Hemp-hauling driver pleads not guilty, gets October court date

April 17, 2019

Chuck Robinson


The Portland truck driver charged with drug trafficking for hauling hemp through Idaho is set to go to trial in early October.

Denis Palamarchuk, Portland Ore., pleaded not guilty on Tuesday morning at his arraignment, according to a report from the Idaho Statesman.

A three-day trial is scheduled to start Oct. 2. A pretrial conference was set for Sept. 17.

Palarmarchuk was arrested Jan. 24 during a routine inspection at the East Boise weigh station after officers found what they determined was marijuana on the truck. Police seized the more than 6,700 pounds of cargo and the semitrailer hauling it.

Palarmarchuk was released from jail after posting $100,000 bond. According the Idaho Statesman, Palamarchuk needed a Russian translator to understand the proceedings. If found guilty of marijuana trafficking, Palamarchuk could be sentenced to at least five years in prison and fined a minimum of $15,000.

The driver had a bill of lading identifying the cargo as hemp. It contains significantly lower levels of THC, a psychoactive drug, than marijuana, which is ingested for the euphoric high people experience from it.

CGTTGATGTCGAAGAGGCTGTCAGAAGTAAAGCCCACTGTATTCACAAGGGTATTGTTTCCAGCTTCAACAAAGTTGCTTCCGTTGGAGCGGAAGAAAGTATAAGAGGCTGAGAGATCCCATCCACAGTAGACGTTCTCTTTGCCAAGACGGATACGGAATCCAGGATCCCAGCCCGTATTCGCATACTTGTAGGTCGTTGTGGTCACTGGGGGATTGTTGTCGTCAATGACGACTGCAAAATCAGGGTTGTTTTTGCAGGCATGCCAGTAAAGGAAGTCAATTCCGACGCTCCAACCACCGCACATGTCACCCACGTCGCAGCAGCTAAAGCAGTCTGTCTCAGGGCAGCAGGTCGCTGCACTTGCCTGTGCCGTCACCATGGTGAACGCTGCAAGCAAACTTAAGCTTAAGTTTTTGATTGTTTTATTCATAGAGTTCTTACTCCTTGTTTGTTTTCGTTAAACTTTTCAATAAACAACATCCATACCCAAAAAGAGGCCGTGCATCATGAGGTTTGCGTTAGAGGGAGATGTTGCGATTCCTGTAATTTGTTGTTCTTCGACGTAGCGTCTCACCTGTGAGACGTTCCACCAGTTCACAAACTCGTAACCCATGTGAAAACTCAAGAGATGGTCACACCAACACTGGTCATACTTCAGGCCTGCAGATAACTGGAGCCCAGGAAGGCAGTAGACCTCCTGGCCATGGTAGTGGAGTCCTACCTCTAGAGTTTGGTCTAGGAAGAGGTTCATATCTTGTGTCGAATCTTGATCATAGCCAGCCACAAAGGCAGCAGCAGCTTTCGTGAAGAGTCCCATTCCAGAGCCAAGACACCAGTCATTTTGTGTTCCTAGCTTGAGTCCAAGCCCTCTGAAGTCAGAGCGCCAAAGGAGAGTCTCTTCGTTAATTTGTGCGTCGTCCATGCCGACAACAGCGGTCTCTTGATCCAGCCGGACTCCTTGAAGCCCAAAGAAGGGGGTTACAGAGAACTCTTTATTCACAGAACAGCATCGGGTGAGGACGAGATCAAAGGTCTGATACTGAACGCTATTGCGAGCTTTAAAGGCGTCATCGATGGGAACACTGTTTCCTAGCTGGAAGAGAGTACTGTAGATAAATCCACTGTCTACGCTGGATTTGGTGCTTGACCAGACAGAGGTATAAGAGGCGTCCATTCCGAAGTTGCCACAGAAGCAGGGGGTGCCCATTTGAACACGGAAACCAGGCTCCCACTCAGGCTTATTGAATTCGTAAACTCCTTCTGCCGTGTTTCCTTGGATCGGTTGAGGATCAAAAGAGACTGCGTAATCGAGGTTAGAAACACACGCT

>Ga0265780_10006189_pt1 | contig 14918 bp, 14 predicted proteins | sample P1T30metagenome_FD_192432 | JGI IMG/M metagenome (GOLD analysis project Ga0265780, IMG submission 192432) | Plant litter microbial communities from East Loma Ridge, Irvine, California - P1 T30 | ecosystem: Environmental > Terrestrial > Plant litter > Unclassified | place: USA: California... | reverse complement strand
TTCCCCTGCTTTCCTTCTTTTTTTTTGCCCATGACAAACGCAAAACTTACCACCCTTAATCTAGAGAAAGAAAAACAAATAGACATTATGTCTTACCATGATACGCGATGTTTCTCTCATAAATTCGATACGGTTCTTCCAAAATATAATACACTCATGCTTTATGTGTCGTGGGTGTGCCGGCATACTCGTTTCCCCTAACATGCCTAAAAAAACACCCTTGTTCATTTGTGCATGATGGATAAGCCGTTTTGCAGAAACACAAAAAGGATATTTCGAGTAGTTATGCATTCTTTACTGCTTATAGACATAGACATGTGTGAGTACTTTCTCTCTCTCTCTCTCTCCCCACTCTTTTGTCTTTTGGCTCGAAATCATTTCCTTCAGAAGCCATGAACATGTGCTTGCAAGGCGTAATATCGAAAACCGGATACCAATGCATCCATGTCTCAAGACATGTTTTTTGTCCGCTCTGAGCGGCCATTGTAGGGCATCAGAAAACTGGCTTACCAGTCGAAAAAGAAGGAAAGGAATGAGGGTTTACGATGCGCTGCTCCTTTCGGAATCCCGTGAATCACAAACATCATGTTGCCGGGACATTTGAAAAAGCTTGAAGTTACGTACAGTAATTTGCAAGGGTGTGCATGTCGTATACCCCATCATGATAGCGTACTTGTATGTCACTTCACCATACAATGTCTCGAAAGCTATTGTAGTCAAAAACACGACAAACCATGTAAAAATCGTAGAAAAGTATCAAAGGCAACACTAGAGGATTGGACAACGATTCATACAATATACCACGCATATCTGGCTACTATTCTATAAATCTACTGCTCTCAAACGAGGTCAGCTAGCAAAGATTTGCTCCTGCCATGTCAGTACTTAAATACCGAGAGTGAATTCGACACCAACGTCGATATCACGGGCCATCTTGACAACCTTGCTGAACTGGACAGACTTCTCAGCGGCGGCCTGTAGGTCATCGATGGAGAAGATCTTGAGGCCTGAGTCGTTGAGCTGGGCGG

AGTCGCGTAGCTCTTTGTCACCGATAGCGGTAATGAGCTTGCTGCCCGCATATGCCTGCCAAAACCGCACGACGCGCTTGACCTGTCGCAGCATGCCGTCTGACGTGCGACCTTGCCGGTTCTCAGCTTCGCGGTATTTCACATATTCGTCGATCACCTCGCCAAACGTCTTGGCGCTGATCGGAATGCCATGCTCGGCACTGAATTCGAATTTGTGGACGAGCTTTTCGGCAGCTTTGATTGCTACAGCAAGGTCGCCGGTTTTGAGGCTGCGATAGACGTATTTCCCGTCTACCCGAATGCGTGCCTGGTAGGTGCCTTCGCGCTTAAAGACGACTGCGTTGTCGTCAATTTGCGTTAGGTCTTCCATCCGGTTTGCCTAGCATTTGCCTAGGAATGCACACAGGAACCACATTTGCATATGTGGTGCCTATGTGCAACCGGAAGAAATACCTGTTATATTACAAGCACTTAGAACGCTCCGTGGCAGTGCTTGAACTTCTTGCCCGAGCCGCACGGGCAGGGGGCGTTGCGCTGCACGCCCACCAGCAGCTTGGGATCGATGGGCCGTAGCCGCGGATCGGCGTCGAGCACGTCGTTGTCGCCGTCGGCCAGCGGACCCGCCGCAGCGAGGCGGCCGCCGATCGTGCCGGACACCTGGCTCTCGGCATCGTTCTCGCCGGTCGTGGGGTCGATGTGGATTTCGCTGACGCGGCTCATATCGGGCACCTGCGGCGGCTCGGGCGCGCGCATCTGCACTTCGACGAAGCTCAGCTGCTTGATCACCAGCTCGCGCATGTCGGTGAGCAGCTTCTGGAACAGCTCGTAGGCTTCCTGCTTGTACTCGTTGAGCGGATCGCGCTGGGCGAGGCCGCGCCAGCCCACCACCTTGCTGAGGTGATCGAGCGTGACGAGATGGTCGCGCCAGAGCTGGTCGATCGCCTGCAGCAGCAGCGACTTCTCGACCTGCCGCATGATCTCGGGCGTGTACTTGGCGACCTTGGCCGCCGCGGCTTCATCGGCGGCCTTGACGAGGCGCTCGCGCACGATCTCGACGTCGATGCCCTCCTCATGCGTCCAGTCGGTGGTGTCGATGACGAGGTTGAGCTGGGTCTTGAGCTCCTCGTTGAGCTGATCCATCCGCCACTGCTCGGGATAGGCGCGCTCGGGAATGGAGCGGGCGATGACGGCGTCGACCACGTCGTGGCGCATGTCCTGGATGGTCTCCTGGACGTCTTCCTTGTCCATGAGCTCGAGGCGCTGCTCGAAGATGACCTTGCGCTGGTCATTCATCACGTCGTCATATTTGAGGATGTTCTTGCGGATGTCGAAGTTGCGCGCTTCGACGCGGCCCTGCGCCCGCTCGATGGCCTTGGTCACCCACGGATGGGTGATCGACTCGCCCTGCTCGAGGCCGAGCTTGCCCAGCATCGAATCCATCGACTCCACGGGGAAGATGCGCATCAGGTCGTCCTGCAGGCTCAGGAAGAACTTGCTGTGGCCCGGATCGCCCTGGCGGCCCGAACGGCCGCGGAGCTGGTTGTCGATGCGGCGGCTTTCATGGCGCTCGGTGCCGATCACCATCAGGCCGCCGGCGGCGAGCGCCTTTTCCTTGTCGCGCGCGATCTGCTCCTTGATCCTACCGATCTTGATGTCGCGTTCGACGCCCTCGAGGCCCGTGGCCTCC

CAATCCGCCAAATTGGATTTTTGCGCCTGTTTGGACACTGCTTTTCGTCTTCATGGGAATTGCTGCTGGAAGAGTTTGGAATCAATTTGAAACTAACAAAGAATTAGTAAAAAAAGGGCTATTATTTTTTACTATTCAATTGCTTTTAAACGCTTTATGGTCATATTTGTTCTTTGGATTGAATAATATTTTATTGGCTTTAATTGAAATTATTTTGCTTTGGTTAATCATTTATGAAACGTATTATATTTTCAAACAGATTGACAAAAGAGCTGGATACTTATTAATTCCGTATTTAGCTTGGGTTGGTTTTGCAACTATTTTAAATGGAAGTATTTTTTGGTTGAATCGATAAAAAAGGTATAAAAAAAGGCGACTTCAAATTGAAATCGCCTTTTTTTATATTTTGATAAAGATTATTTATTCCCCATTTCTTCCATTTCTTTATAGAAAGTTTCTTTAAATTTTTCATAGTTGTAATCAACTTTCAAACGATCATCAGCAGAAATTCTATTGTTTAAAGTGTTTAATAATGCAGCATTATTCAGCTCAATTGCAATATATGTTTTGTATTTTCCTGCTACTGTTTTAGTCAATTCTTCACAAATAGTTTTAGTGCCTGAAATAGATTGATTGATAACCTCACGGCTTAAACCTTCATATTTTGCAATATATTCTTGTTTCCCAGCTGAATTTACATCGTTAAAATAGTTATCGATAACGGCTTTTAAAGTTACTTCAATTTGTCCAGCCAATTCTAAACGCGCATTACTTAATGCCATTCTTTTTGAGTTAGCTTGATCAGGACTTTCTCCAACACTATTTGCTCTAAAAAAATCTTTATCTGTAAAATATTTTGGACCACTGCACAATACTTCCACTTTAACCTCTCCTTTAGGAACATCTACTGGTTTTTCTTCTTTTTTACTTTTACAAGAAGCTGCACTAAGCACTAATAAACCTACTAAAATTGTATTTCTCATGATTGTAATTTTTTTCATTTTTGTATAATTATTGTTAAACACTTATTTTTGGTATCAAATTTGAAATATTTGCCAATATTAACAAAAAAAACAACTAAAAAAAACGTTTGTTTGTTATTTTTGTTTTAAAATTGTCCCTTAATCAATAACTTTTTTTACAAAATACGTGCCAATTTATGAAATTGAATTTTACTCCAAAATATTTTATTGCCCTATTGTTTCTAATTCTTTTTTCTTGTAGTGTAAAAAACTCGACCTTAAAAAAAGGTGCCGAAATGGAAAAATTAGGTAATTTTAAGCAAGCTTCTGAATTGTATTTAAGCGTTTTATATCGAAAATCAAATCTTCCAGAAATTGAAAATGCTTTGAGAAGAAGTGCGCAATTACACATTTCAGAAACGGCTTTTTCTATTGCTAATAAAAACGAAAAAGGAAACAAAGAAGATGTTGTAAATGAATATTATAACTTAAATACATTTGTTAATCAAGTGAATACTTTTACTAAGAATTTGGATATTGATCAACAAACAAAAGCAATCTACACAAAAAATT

The farm bill defines hemp as having 0.3% THC or less. The amount of THC in hemp is too small to give users a high.

Though the federal farm bill legalized hemp in December, it remains illegal in Idaho. The Idaho Legislature considered bills that would have legalized hemp, but none passed. One of those bills would have legalized hemp transport through the state.

The load is owned by Big Sky Scientific, Boise, Idaho. They have submitted test results to authorities showing the cargo was hemp. The semi is owned by third-party trucking company VIP Transporter LLC, Portland, Ore.

Palamarchuk’s load was the third hemp haul for VIP Transporter since the farm bill passed, company owner Ivan Pavliy told the Idaho State Journal.

Big Sky Scientific has sued the Idaho State Police to recover its cargo or be compensated for it. A federal judge in February denied a request by Big Sky to release the perishable cargo.

While hemp is not considered potent enough to get someone high, CNN reports that industrial hemp is used to produce cannabidiol, or CBD, a nonpsychoactive derivative. It is a health supplement that can give a relaxing effect without the high associated with marijuana.

CNN reports Big Sky Scientific bought about 13,000 pounds of industrial hemp from Boones Ferry Berry Farms in Hubbard, Ore., for making CBD.


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Chuck Robinson formerly was senior copy editor for a weekly trade publication serving the fresh produce industry. He has served trade publications, horticultural journals and community newspapers for 25 years.